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Keeping Pets Safe From Heartworm

By Brian J. Lowney
Contributing Writer

June 14, 2012

Veterinarians are urging owners to have their cats and dogs checked for heartworm and to take precautions to prevent the disease from infecting the family pet.

Many different species of mosquitoes transmit heartworm, and over the years the disease has become a more prevalent problem in northern latitudes. Mosquitoes are starting to emerge as a result of the unusually warm spring and recent warm weather, so small animal practitioners advise pet owners — even those who own indoor cats — to take the necessary steps to safeguard their four-footed companions against heartworm or to treat the disease in the aftermath of infection.

According to veterinarian Nandini Jayaram, of Capeway Veterinary Hospital in Fairhaven, the parasite or "worm" carried by the mosquito migrates through the tissues of the animal's body, and then settles in the blood vessels of the lungs and the right side of the heart.

"Heartworm is a very preventable disease," says Dr. Thomas Burns, hospital director at Veterinary Associates of Cape Cod in South Yarmouth.

"Obviously, it is much better for a dog never to get heartworm; the damage to the heart, lungs and other organs such as the liver can be permanent."

Burns says it's important that dogs and cats be placed on a regimen of preventative medication. While dogs have been traditionally treated with a monthly pill, the Burns says that all too often the treatment plan becomes ineffective when owners forget to administer the medication.

One alternative is an injection that lasts six months and costs about the same as the monthly oral medication. Burns says that there are also reminder emails sent by the veterinary clinics and mobile apps that help owners remember to give the medication.

Jayaram says that heartworm disease usually occurs when there has been a gap in prevention, such as when an owner skips treatment during the winter months because he thinks it's too cold for mosquitoes.

Burns says that while there is no heartworm treatment for cats, it's important that felines — especially those allowed outdoors — also receive preventative medication. Cats can be treated with a monthly topical application instead of a pill — something that most fussy felines and their owners appreciate.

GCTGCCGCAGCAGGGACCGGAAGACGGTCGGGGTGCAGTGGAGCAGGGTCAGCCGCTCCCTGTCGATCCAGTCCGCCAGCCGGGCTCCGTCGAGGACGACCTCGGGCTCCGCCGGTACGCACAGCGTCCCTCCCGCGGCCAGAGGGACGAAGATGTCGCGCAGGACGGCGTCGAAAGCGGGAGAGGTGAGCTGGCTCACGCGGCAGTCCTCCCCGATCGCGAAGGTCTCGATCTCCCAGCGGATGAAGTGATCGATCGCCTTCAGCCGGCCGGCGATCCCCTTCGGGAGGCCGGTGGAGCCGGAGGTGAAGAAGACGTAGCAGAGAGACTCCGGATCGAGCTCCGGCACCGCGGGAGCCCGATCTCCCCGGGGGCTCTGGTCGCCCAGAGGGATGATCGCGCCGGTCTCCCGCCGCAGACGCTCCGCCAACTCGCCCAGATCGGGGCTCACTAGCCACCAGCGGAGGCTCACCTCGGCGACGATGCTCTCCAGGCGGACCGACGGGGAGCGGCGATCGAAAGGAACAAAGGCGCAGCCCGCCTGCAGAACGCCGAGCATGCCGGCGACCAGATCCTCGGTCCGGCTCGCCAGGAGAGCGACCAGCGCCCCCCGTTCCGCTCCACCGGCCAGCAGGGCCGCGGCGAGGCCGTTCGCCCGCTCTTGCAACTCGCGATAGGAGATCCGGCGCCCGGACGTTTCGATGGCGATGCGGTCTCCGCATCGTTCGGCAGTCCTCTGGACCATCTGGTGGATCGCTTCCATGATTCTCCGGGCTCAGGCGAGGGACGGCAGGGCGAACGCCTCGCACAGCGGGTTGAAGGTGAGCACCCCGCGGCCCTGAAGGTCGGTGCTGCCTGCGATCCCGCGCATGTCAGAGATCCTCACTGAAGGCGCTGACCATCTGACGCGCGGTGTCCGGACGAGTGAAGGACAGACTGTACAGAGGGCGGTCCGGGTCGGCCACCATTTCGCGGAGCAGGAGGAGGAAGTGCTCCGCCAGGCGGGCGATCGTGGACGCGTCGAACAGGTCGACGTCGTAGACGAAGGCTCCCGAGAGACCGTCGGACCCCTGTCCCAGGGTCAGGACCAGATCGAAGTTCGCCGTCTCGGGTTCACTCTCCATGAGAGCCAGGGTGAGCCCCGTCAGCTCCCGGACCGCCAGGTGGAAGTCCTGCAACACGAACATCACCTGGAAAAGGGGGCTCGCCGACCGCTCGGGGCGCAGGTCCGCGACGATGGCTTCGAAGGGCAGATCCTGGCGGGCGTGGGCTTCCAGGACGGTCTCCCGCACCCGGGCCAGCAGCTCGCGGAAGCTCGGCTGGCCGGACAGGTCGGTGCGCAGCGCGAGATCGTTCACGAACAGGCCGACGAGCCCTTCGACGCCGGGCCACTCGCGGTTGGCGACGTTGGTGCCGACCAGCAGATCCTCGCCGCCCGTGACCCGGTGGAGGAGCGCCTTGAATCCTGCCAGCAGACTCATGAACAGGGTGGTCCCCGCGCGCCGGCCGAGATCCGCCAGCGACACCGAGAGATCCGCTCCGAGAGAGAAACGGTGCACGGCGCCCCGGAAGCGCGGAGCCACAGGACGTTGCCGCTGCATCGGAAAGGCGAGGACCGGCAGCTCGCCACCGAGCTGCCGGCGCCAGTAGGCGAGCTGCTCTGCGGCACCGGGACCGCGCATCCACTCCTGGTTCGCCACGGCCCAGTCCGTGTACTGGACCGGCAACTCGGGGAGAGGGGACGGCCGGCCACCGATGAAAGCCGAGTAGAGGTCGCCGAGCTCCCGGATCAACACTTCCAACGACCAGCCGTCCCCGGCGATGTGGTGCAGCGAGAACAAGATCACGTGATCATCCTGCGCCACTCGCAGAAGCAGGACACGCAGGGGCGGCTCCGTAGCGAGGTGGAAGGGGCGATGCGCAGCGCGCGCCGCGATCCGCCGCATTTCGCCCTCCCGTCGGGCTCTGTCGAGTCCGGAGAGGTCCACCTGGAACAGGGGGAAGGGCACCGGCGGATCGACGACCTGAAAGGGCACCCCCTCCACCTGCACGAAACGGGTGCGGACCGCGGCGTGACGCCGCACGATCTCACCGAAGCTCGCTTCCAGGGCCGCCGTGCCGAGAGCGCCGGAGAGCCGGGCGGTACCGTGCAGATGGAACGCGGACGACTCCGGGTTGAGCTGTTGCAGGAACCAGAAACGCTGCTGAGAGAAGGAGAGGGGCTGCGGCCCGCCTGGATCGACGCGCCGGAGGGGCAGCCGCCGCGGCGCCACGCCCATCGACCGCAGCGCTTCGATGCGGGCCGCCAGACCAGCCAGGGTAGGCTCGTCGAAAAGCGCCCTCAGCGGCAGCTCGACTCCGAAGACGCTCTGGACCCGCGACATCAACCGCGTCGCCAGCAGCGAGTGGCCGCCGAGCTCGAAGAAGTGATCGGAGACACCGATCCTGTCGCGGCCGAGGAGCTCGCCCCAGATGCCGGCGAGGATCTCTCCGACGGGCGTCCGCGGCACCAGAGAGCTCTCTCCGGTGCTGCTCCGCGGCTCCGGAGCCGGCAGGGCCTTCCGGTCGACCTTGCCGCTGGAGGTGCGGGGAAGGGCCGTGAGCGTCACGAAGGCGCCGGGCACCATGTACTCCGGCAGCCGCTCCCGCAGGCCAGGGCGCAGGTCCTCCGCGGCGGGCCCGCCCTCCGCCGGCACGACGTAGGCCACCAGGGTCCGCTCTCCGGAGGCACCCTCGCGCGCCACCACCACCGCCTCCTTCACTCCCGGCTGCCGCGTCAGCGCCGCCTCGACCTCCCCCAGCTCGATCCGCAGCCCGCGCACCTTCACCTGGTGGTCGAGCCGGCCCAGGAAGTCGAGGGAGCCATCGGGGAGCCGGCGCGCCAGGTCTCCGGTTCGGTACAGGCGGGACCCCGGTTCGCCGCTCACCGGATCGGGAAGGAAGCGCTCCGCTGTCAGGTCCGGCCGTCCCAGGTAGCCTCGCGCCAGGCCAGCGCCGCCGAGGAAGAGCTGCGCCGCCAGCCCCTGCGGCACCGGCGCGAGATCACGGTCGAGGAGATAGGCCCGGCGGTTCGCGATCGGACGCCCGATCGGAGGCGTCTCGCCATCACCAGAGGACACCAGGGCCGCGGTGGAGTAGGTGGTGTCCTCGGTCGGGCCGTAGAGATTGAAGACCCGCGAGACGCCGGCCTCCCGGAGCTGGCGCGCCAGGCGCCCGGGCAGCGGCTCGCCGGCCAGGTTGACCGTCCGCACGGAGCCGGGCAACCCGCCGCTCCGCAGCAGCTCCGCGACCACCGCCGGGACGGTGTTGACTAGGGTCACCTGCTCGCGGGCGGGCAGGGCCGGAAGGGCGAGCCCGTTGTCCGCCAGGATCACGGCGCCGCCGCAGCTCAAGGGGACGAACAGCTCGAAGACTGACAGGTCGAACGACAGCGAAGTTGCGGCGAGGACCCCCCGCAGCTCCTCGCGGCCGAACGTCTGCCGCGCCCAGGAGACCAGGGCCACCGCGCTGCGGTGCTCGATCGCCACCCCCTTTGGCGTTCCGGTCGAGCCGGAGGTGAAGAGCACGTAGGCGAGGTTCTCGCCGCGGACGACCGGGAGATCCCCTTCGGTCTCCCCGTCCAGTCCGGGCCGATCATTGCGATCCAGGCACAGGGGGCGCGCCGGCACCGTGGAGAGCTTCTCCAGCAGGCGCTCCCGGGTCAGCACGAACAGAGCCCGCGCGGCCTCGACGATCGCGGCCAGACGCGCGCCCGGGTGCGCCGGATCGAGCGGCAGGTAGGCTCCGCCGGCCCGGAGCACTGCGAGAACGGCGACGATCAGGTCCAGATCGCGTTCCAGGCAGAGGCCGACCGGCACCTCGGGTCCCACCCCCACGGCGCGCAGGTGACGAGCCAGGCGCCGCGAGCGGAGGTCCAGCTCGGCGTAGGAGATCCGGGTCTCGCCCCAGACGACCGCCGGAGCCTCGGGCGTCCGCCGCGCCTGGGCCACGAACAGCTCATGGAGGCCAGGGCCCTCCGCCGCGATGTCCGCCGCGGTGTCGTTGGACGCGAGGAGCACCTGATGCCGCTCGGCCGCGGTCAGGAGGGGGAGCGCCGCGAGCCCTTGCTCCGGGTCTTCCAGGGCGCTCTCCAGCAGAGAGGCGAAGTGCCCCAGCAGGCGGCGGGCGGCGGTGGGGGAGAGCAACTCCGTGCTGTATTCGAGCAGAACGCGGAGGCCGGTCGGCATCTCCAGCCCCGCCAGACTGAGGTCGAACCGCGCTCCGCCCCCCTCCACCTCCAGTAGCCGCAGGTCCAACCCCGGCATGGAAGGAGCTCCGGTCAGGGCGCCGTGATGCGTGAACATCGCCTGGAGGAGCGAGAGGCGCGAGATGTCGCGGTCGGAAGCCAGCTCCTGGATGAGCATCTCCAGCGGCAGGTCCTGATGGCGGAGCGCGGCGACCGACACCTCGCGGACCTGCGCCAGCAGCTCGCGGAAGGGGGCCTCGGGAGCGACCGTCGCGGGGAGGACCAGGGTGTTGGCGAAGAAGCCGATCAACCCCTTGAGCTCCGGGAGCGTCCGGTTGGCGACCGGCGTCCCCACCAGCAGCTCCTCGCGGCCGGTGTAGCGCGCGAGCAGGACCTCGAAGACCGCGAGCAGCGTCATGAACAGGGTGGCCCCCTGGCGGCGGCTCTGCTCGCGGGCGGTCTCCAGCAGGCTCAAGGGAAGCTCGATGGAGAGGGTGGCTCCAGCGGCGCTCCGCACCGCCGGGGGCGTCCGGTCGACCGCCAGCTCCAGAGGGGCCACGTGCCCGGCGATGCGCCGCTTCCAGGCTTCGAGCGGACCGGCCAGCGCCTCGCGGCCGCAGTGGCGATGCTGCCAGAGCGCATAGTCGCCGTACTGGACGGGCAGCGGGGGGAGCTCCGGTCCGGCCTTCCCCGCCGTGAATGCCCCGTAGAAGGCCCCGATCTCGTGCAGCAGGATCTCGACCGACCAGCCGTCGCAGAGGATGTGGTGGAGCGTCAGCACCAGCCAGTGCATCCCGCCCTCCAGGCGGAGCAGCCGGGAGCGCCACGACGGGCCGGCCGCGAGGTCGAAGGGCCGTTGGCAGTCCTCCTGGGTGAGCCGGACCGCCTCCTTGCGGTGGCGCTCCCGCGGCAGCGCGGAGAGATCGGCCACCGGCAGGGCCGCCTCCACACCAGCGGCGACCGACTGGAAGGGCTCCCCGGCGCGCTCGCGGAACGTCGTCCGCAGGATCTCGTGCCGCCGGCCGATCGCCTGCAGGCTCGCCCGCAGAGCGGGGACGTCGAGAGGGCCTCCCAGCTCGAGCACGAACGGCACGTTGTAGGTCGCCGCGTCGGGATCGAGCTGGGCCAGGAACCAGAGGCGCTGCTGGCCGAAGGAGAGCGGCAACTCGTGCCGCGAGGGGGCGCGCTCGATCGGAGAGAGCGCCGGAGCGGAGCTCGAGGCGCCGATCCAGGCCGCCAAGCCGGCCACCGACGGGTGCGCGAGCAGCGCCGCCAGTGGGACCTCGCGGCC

Burns says that many cases of heartworm are diagnosed during routine blood tests, which often also screen dogs for diseases transmitted by ticks, such as Lyme disease. Cats, he adds, are rarely screened for these illnesses.

"Testing is critical because it allows us to find the heartworm before it becomes advanced, allowing us to treat the animal while it is still healthy and giving the patient a much better prognosis," Burns says, adding that it can take several years before heartworm is clinically noticeable.

Unfortunately, by the time an owner notices signs of the disease, it is often already in an advanced and critical stage and the canine is very sick.

Dogs with advanced heartworm display symptoms such as coughing, shortness of breath and fatigue. If the disease is not promptly treated, it can cause organ failure and death.

"Severely infected dogs can die suddenly during exercise or exertion," Burns says.

While heartworm disease is much more common in dogs than cats, he says, the disease rate in felines is much higher than most experts recognize.

"Clinical signs of heartworm in cats are often much more subtle, or misinterpreted as other conditions such as asthma or heart failure," Burns says, adding that the disease is much more difficult to diagnose in felines, partly because the testing is more extensive and less reliable. One study, he says, found that upwards of 15 percent of indoor cats have been exposed to heartworm disease in certain regions.

According to Jayaram, signs of advanced heartworm disease include coughing, vomiting and weight loss.

"Unfortunately, sudden death does occur in a fair number of cats, thought to be due to blood clots caused by the disease," she says. "Owners of both dogs and cats should be vigilant for any signs of respiratory disease."

Jayaram thinks that recent climatic trends toward warmer, wetter, "mosquito friendly" weather and milder winters will lead to an increase in heartworm disease in Southern New England, if owners fail to take prevention measures.

She says that compounding the problem is the fact that the availability of the most effective drug used to treat the disease is currently limited because of a scarcity of the raw materials required to manufacture the pharmaceutical.

"There has also been data showing that cross-state movement of dogs for adoption purposes has led to the spread of disease in areas where heartworm was previously very low. This was found to be true especially after Hurricane Katrina, when many dogs from the Gulf, where heartworm is endemic due to the weather conditions, were sent to shelters up north."

Michael Patnaude, a senior research biologist at Smithers Viscient Laboratories in Wareham, urges pet owners to remove standing water from birdbaths and containers where rainwater can collect. These areas become prime breeding grounds for mosquitoes.

Noting that there are 26 species of the pesky insects that carry heartworm, Patnaude, like both veterinarians, urges pet owners to remain vigilant throughout the year.

"They are all out at different times," he says.